Magical Properties of Herbs Discover Everything You Need To Know
It’s so easy to find lists online referencing the magical properties of herbs including genders, planets, and elements. However, I wanted to know WHY and the historical origins regarding who assigned these plant and herb magical properties.
I’m aware that this may be a bit of a controversial conversation so I referenced all of my sources below each section. If you have any questions or believe there are corrections to be made please comment below. I truly hope you find this knowledge helpful to your spiritual practice!
These magical properties of herbs focus on folklore and magical uses rather than medicinal purposes. This is a beginner’s guide to incorporating botanical and herb magic into your spiritual practices and improving your knowledge. Hopefully, this information will inspire and empower you to add more herbal intentions and spirituality into your daily life.
Always speak to your physician or health care provider to avoid any side effects, interactions, or to discuss your specific health care needs.
Please note that I make every effort to ensure this information is correct and accurate through my own experiences and referencing sources throughout and at the bottom of this article.
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Why Do The Magical Properties of Herbs Have Spiritual Ruling Planet Correspondences?
The assigning of planets to specific herbs originates with Nicholas Culpeper, an English herbalist born in 1616.
At the time, most apothecaries (a blend of a general practitioner, pharmacist, and chemist) referenced the text Pharmacopoeia Londinensis to perform medical treatments.
Unfortunately, it was written in Latin, and most people were not fluent. This gave medical practitioners an advantage since folks had to pay a hefty price to receive medical help.
Nicholas Culpeper attended Cambridge and was fluent in Latin. Not only did he translate the Pharmacopoeia text, but he also cited many errors, and then sold it at a very cheap and affordable price. As you can imagine, apothecaries were not pleased.
He combined his scientific studies with astrology, grouping plants and herbs based on assorted traits and linked those to certain Roman gods or goddesses. He then used this as a guide to formulate a treatment.
Nicholas Culpeper wrote The English Physitian (yes that’s the correct spelling), which later became known as “Culpeper’s Complete Herbal” and is still available for purchase today (this version is modernized with illustrations added).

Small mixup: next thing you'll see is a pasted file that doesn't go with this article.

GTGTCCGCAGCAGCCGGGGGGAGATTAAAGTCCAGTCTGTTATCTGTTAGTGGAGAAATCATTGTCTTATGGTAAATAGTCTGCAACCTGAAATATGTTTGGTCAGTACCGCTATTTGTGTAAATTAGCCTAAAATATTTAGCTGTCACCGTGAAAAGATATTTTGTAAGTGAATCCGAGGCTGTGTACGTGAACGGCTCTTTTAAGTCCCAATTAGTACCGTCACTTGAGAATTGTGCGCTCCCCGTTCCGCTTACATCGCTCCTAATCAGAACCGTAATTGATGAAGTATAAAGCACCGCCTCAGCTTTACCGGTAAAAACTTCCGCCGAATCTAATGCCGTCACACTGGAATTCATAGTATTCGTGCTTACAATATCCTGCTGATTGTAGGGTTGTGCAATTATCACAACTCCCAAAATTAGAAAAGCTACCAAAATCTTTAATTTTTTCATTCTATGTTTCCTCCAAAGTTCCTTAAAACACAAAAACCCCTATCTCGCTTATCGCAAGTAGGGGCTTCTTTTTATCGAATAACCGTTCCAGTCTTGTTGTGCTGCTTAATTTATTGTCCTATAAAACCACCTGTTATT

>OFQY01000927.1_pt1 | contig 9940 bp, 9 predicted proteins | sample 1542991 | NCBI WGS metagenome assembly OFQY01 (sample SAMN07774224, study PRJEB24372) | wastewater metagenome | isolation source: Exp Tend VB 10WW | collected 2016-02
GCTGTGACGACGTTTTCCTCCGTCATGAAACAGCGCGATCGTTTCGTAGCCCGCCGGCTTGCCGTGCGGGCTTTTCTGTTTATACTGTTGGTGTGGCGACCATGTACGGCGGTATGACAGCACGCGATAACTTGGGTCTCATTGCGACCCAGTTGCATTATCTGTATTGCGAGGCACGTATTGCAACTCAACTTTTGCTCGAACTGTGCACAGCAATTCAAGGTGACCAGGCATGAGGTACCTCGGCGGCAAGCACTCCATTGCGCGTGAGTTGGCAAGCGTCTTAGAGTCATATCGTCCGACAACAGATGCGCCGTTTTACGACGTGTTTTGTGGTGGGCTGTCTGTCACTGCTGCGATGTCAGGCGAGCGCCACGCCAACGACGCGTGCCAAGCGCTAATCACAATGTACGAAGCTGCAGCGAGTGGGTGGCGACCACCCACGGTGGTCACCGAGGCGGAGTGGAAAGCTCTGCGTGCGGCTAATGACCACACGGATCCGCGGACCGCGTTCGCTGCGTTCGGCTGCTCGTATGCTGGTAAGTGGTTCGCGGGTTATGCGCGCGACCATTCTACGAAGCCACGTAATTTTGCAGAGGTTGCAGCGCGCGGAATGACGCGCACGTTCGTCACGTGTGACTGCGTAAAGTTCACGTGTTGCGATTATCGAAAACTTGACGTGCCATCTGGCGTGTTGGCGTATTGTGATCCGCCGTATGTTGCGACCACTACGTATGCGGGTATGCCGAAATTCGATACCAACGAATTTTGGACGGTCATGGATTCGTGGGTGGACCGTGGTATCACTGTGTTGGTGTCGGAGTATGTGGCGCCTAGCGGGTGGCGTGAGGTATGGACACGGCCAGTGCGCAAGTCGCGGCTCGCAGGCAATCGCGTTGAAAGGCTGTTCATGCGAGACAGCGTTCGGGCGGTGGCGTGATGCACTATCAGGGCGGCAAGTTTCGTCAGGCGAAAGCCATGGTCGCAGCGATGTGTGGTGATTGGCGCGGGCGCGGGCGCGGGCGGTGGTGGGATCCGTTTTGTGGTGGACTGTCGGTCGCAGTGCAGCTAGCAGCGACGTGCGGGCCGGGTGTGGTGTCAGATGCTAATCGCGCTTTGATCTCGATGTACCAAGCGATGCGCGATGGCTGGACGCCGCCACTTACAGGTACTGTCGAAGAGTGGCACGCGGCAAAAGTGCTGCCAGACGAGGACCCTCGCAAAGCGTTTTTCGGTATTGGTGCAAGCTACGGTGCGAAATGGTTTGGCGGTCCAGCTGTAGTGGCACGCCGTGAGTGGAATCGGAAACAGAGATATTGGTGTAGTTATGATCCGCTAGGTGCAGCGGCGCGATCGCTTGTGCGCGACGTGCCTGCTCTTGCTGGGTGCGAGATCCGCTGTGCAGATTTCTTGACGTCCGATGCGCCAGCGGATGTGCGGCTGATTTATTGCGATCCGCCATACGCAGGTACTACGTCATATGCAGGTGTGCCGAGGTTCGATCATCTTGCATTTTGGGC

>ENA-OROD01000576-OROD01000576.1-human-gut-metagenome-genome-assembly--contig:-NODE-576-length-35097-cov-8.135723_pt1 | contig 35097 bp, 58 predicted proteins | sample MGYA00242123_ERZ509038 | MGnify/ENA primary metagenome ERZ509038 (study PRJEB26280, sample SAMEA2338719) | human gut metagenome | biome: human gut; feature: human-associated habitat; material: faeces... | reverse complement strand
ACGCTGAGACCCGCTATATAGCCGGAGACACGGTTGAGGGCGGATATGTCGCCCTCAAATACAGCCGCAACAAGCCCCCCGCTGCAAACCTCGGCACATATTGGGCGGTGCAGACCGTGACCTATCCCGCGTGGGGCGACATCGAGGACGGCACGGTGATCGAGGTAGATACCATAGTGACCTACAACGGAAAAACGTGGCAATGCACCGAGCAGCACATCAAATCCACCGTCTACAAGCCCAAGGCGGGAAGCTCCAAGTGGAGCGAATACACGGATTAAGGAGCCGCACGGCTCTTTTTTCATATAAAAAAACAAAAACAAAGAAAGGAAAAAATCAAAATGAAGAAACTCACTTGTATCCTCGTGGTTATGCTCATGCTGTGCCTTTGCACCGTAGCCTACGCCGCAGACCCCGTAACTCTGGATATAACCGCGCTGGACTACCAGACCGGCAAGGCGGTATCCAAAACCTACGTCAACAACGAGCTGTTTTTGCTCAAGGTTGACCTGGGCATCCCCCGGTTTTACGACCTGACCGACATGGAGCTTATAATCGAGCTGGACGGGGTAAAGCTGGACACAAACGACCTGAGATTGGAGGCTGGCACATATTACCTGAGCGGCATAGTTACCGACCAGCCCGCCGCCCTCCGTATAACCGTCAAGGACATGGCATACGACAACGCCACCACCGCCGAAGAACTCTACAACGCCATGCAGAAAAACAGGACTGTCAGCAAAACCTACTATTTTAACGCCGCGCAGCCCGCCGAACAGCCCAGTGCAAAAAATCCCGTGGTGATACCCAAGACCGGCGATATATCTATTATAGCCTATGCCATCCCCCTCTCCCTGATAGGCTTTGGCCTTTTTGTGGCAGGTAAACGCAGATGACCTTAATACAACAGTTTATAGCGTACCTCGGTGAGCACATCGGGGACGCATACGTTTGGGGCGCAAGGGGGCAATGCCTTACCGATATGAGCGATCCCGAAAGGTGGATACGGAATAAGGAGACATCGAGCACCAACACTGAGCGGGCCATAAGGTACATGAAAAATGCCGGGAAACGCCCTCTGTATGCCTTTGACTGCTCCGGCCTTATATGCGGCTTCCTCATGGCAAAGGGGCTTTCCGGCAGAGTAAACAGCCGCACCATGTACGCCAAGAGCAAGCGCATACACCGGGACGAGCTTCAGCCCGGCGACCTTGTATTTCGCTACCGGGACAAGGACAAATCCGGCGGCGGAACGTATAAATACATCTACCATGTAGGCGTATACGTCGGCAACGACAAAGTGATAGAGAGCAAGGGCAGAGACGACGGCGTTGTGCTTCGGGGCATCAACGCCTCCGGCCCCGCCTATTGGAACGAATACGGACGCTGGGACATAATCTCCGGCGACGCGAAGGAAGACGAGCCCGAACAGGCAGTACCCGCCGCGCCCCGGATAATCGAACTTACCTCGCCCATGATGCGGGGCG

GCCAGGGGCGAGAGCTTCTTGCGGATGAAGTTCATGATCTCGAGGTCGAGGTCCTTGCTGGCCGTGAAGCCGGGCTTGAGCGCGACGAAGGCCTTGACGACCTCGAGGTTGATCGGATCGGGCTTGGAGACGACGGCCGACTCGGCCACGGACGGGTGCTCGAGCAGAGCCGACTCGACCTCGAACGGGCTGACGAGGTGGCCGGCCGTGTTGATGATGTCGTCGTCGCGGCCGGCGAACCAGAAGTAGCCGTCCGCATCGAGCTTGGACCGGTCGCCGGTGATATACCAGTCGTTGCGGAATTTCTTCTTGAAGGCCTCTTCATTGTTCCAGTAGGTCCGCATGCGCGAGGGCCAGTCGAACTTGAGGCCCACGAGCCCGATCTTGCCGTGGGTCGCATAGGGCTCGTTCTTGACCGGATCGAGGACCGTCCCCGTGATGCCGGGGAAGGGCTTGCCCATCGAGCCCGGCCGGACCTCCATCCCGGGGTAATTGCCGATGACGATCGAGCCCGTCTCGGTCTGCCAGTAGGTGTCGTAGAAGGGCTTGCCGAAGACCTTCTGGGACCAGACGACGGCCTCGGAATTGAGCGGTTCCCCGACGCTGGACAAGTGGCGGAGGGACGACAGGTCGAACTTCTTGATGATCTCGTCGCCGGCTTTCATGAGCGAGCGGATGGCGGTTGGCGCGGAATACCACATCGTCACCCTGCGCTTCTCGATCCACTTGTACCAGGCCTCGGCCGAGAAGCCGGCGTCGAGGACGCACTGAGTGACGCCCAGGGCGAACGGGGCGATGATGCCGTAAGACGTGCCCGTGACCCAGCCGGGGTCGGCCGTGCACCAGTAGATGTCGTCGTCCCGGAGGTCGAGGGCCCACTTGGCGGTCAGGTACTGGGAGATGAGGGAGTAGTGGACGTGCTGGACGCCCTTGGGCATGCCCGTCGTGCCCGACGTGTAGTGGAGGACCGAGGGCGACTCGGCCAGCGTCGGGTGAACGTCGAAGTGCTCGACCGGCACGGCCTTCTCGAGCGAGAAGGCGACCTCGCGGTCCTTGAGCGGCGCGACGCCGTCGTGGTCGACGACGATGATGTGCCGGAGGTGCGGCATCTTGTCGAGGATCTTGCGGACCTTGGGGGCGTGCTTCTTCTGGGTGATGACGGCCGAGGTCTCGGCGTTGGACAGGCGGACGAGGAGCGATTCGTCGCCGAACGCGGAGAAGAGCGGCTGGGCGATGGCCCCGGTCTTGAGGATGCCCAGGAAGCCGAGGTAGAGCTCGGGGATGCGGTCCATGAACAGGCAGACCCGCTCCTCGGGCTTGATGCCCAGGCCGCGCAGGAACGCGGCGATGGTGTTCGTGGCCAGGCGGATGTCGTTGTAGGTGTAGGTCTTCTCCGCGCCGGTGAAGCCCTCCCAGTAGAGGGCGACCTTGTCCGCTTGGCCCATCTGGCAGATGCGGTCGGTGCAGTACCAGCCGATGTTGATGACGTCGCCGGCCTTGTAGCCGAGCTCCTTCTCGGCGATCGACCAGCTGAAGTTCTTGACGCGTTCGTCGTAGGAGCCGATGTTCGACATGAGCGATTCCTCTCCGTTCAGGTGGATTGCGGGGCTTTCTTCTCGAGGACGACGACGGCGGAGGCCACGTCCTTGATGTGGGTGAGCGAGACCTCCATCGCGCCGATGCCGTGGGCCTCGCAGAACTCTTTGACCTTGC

Below is an excerpt in which he explains how to cure diseases by identifying their proper planet. Then he suggests using herbs from an opposite planet or herbs synonymous with that planet to heal the ailment.
And herein let me premise a word or two. The Herbs, Plants, [etc]. are now in the book appropriated to their proper planets.
Therefore, First, Consider what planet causeth the disease; that thou mayest find it in my aforesaid Judgment of Diseases.
Secondly, Consider what part of the body is afflicted by the disease, and whether it lies in the flesh, or blood, or bones, or ventricles.
Thirdly, Consider by what planet the afflicted part of the body is governed: that my Judgment of Diseases will inform you also.
Fourthly, You may oppose diseases by Herbs of the planet, opposite to the planet that causes them: as diseases of Jupiter by herbs of Mercury, and the contrary; diseases of the Luminaries by the herbs of Saturn, and the contrary; diseases of Mars by herbs of Venus, and the contrary.
Fifthly, There is a way to cure diseases sometimes by Sympathy, and so every planet cures his own disease; as the Sun and Moon by their Herbs cure the Eyes, Saturn the Spleen, Jupiter the liver, Mars the Gall and diseases of choler, and Venus diseases in the instruments of Generation.Culpeper’s Complete Herbal
I want to note that Culpeper does not mention Neptune, Uranus, or Pluto because they had not yet been officially discovered.
Sources Used For Planet Correspondences
Culpeper’s English Physitian; and complete herbal, by Nicholas Culpeper
Further Suggested Reading
Why do the Magical Properties of Herbs have Feminine and Masculine Gender Correspondences?
In this section, I’ll be speaking about spiritual gender correspondences. If you’re interested in a more scientific explanation check out this article by Britannica.com for more details.
While researching the gender classification origins of herbs and botanicals, Scott Cunningham’s book “Encyclopedia of Magical Herbs” is being used as the main source for many blogs, publications, and books.